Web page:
A few years ago, I wrote a blog post directed towards friends and family members of nurses, entitled “How to Support the Nurse in Your Life.” While the ideas in that post still hold up today, so much in nursing has changed, the COVID pandemic being the obvious main factor. With nurses in more need of support than ever, I find it important to revisit this idea of helping friends and families supporting the nurses in their lives at this unique point in time.
1. Listen to what the nurse is actually distressed about in the moment, and stay with them there.
In normal, non-pandemic times, nurses already have many people, situations, and issues to tend to in addition to the actual patient. There are so many unique aspects of the nurse role that challenge us, all of them rolled into a tangled ball in the course of a 12-hour shift. If we are distressed about one particular aspect, please stay with us in your focus on the actual issue at hand so we have time and space to unpack it without all the other competing stressors vying for all our attention.
For example, we might be upset one day after dealing with an anxious and belligerent family member who was at the bedside for most of our shift. While the nurse’s friend may be tempted to ask questions about the sad condition and prognosis of the patient, what the nurse is actually most distressed about in this moment is the amount of emotional and social energy she spent on trying to deescalate the behavior of the patient’s family member.
Just listening may be enough sometimes. But helpful questions from the nurse’s friend in this situation might include: “What was it about the patient’s family member that made you so sad, stressed, or uncomfortable? What struggles did you encounter in trying to attend to those dynamics as the nurse, while also doing the other parts of your job? What kind of support did you get from other colleagues, or did you feel alone in trying to manage this?”
We can see through these questions how this friend is providing focused support on this singular issue that the nurse is currently trying to process. We don’t expect our friends and families to fix all our woes, but we greatly appreciate those who can hear and focus on our actual issue at hand after a particularly hard day.
2. Please don’t tell the nurse, “You chose this.”
I have heard countless nurses lament this response from their friends and family.
What this phrase suggests is, “You’re not allowed to complain because you chose a hard profession.” I’ve been a nurse for 11.5 years, and while nursing has always been challenging, what I “chose” to walk into at the start of my career is not what the current conditions are. We’ve grieved over how intensely difficult this profession has become over time. We are lamenting the loss of a dream as we wonder whether or not we can stick with a profession we once loved but now struggle to make sense of.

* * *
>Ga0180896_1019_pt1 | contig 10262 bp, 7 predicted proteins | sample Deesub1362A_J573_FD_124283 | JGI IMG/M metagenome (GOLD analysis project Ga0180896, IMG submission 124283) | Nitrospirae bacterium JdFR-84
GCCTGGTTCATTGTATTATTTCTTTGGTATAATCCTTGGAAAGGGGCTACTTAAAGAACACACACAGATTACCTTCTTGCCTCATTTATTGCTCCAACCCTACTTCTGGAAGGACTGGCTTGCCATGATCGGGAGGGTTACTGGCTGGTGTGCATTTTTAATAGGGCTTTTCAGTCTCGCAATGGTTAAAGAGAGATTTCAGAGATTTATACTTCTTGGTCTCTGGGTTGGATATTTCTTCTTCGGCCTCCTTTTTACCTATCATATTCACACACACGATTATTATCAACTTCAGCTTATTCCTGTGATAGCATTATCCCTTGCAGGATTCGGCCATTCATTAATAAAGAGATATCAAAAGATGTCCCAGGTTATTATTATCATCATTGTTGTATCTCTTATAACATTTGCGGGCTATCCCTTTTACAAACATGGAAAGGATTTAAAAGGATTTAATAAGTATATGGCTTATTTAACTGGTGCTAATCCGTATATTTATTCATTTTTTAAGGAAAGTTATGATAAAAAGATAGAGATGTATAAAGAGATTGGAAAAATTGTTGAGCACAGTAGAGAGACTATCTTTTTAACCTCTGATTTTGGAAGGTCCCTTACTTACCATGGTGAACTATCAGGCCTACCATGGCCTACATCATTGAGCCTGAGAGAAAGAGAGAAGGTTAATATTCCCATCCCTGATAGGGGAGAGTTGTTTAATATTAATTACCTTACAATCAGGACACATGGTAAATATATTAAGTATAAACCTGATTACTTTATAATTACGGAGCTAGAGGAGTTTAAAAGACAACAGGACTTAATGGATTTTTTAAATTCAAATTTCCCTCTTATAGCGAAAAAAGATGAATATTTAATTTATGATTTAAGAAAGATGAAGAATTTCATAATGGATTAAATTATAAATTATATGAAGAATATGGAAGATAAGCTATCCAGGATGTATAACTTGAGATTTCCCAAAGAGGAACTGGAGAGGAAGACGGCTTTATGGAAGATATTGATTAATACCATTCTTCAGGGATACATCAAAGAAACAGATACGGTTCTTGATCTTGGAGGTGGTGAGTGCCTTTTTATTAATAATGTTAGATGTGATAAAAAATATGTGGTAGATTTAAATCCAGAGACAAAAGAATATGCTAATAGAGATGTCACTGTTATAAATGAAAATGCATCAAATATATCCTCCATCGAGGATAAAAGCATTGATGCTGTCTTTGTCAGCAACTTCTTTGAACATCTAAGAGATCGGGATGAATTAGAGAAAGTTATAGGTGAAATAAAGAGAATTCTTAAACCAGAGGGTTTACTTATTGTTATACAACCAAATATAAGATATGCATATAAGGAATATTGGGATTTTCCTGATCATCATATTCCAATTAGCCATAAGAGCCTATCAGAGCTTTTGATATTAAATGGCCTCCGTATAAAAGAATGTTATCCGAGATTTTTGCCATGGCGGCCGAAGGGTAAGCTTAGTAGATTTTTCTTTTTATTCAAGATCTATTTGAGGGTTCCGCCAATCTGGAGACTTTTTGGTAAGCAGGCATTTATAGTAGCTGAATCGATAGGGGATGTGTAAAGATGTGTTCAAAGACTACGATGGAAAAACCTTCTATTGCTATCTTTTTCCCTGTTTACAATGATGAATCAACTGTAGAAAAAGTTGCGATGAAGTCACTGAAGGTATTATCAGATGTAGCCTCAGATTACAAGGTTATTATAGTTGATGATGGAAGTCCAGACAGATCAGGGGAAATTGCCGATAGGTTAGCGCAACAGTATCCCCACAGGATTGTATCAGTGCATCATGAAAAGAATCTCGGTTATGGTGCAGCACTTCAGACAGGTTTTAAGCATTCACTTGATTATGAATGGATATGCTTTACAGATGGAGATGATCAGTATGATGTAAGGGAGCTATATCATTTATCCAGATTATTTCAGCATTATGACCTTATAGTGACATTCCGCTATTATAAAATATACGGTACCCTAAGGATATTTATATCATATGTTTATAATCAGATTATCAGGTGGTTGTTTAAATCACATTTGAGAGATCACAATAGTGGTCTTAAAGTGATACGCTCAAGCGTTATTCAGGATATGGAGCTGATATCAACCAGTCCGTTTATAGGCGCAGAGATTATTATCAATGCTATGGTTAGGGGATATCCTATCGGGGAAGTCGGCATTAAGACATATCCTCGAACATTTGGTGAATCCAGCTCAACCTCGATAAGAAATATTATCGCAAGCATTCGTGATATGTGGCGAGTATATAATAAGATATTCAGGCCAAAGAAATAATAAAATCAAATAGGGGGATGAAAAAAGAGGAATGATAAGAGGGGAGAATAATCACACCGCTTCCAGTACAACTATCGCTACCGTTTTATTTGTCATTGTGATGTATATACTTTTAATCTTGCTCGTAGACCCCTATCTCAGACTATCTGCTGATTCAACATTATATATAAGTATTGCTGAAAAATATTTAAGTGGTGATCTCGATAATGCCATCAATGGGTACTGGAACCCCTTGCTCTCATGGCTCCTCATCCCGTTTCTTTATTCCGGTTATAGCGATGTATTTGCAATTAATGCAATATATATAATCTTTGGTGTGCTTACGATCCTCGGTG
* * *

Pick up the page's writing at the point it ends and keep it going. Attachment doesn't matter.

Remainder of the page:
Yes, I chose to enter a career where I would care for sick people, but at that point in time, it was with the belief that the infrastructure to provide that care safely and meaningfully would hold up. The pandemic threw at us a wildly unpredictable virus threatening our personal safety, stretching our infrastructure beyond its capacity, revealing alarming flaws in our system, and robbing many of us of the ability to provide quality care and attention to our patients and their families because of staffing shortages and/or visitor restrictions. I can’t name one nurse who chose any of that.
True, I make a choice to stay for now. Each time I get up and go to work, no one is putting a gun to my head to make me show up. But it’s overly simplistic to dismiss our pain and struggles by saying, “You chose this. You still have a choice.” Some of us have families to support, monthly mortgages and bills to pay, and other external factors that don’t make it easy to just walk away from an entire profession. Some of us still do love and believe in the work, and want to be able to keep choosing it, even for all its dark sides. But we hurt in ways we’ve never hurt before. We need support, not the blaming spirit that comes from the response of, “You chose this.”
3. Help us regain balance in our lives.
In normal nursing, we already deal with a tremendous amount of stress, suffering, and death. In COVID times, we confronted extremes in all these areas. Many of us are parents who bore dual burdens of nursing in a pandemic and also helping our kids full-time at home with distance learning. Life and its demands on every front became exponentially more intense.
Many of us tend to be type A personalities, which can help make us good nurses. We stay busy and operate in a way that’s familiar to us, taking care of others and deflecting care from ourselves. However, this default mode of operating can also become a dangerously effective mask when what we need is to slow down and deal with some of our personal demons. We need honest, courageous loved ones who will call us out on our imbalance, and nudge us back into spaces of rest and beauty.
4. Community support matters more than ever.
If I may be very honest for a moment, I have had countless conversations with veteran nurses about how much we have all entertained the thought of leaving the profession. I genuinely still love being a nurse, but I’ve wrestled with the question of my longevity in this work more than I ever have before. It is friends and family who have intuitively extended the kind of support outlined here, who have helped keep my head above water when I was otherwise drowning in sorrow, exhaustion, and misgivings about my job.